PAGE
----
• Delete – A command to erase information in storage.
  • Directory – A list of the files stored on a disk.
  • Dots Per Inch (DPI) It is defined as the measure of the resolution of a printer, scanner or monitor
  • Download –A copy (data) from one computer system to another, typically over the Internet.
  • Editing – The process of changing information by inserting, deleting, replacing, rearranging, and reformatting.
  • EDO (Extended Data Output) RAM is a type of random access memory (RAM) chip that improves the time to read from memory on faster microprocessors such as the Intel Pentium.
  • Ethernet Card – A network adapter that enables a computer to connect to an ethernet.
  • Execution Time The total time required to executela program on a particular system.
  • Export – To save information from one computer or program to another.
  • Fax – It stands for ‘Facsimile machine’. It is used to transmit a copy of a document electronically.
  • Field – The attributes of an entity are written as fields in the table representation.
  • File A collection of information stored electronically and treated as a unit by a computer. Every file must have its own distinctive name
  • File Manager The file manager is an operating system utility that provides a user interface to work with file systems
  • File Server A computer on a network that stores the Programs and data files shared by the users of the
  • Firmware – Firmware is a technology which has the combination of both hardware and software .
  • Fax modem – A device built into or attached to a computer that serves as a facsimile machine and a modem.
  • Gigahertz (Ghz) – A measurement used to identify the speed of the central processing unit.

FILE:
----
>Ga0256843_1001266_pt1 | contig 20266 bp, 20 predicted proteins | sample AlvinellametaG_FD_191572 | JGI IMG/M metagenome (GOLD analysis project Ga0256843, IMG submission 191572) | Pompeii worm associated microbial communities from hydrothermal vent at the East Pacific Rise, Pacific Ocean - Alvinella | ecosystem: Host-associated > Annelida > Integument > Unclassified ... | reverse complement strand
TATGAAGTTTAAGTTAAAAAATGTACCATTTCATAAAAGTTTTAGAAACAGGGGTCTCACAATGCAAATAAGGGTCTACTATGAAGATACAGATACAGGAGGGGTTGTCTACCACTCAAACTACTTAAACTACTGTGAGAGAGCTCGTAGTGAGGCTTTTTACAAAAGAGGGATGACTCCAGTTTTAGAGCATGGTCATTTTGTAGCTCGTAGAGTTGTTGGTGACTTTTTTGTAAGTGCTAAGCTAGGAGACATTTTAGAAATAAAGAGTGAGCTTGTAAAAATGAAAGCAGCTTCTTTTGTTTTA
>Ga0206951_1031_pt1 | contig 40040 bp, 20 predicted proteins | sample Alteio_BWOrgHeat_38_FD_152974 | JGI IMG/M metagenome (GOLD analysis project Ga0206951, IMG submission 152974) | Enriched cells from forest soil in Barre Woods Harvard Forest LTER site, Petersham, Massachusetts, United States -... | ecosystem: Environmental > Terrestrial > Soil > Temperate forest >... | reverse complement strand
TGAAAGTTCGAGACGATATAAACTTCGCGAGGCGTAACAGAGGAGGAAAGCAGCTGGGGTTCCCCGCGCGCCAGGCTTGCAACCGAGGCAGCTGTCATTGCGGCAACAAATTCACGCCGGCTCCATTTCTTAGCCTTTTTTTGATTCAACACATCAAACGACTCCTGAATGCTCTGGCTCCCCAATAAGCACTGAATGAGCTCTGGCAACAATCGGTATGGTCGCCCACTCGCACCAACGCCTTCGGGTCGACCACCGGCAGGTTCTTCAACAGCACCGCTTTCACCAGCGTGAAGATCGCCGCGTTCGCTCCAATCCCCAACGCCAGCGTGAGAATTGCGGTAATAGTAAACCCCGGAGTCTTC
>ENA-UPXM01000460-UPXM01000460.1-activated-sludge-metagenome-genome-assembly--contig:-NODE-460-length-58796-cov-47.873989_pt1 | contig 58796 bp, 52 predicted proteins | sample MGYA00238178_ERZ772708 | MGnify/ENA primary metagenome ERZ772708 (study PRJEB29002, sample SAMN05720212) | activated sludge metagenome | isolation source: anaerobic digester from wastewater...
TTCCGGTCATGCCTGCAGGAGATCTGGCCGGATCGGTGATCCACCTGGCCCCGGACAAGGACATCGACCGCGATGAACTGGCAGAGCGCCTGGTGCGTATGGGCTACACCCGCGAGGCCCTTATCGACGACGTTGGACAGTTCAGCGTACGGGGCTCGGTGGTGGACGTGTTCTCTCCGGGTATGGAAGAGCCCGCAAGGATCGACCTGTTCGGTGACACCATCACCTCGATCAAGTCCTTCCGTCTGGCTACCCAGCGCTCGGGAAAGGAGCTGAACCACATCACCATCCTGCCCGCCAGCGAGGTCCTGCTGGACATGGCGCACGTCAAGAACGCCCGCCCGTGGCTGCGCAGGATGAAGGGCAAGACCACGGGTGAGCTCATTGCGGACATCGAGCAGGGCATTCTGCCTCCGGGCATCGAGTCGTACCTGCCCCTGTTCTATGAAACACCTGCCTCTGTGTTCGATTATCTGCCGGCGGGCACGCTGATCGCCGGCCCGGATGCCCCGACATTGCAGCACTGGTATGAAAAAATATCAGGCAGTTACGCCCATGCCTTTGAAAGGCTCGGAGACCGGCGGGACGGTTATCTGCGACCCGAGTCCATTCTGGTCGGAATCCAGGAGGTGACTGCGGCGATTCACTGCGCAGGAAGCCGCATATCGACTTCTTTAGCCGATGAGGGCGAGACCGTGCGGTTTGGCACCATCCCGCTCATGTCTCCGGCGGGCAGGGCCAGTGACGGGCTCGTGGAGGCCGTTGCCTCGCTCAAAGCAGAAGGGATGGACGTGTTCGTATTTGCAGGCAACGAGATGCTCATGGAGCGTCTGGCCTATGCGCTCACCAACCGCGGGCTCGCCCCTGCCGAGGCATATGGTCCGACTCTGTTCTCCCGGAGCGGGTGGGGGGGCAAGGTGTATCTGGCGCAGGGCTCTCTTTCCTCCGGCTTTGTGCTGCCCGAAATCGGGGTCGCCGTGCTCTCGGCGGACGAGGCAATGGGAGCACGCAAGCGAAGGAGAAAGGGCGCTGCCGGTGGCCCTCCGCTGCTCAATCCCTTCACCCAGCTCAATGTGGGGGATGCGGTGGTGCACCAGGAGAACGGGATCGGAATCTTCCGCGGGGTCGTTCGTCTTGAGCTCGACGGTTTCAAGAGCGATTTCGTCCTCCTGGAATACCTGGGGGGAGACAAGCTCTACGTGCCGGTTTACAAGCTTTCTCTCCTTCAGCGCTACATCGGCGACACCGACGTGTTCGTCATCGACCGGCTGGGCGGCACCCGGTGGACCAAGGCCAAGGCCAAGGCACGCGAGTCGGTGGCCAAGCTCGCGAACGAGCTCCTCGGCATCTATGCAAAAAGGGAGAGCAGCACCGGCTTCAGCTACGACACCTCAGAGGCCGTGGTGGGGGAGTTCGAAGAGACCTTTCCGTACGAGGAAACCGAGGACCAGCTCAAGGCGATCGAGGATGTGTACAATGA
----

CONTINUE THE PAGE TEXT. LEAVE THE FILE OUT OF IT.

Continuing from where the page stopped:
• Garbage In Garbage Out (GIGO) It pertains to the fact that most computer errors are not errors, they are data errors caused by incorrect input data.
  • Graphic Interchange Format (GIF) A simple file format for pictures and photographs, that are compressed so they can be sent quickly.
  • Graphical user Interface- A Graphical User Interface (or GUI) is a method of interacting with a computer through a metaphor of direct manipulating of graphical images and widgets in addition to text.
  • Glitch A hardware problem that causes a computer to malfunction or crash.
  • Hard copy – Text or graphics printed on paper; also called a printout.
  • Hard disk – A rigid type of magnetic medium that can store large amounts of information.
  • Hardware – The physical components of a computer.
  • serves as the entrance for a series of related pages.
  • Host computer – A computer that provides information or a service to other computers on the Internet.
  • Hacker A computer criminal who penetrates and tempers with computer programs or systems.
  • High-Level Programming Languages A high-level programming language is a
  • Instant messaging – A chat program that lets people communicate over the Internet in real time.
  • Integrated circuit – Multiple electronic components combined on a tiny silicon chip.
  • Interface – The electrical connection that links two pieces of equipment so that they can communicate with each other.
  • Intranet – A private network established by an organization for the exclusive use of its employees.
  • Icon – A symbol (such as picture or a folder) that represents a certain function on your computer
  • Information– Information is the summarization of data according to a certain pre-defined purpose
  • Input In order to give instructions to a computer, the information has to be supplied to it.
  • Instruction A command or order given to a computer to perform a task.
  • Instruction Cycle Fetching and decoding operations of the machine cycle.
  • Interface A device or program that helps a user to communicate with a computer.
  • Interpreter A program that converts and executes the source code into machine code line by line.
  • Integrated Circuits Multiple electronic components combined on a silicon chip.
  • Java – A programming language designed for programs or applets used over the Internet.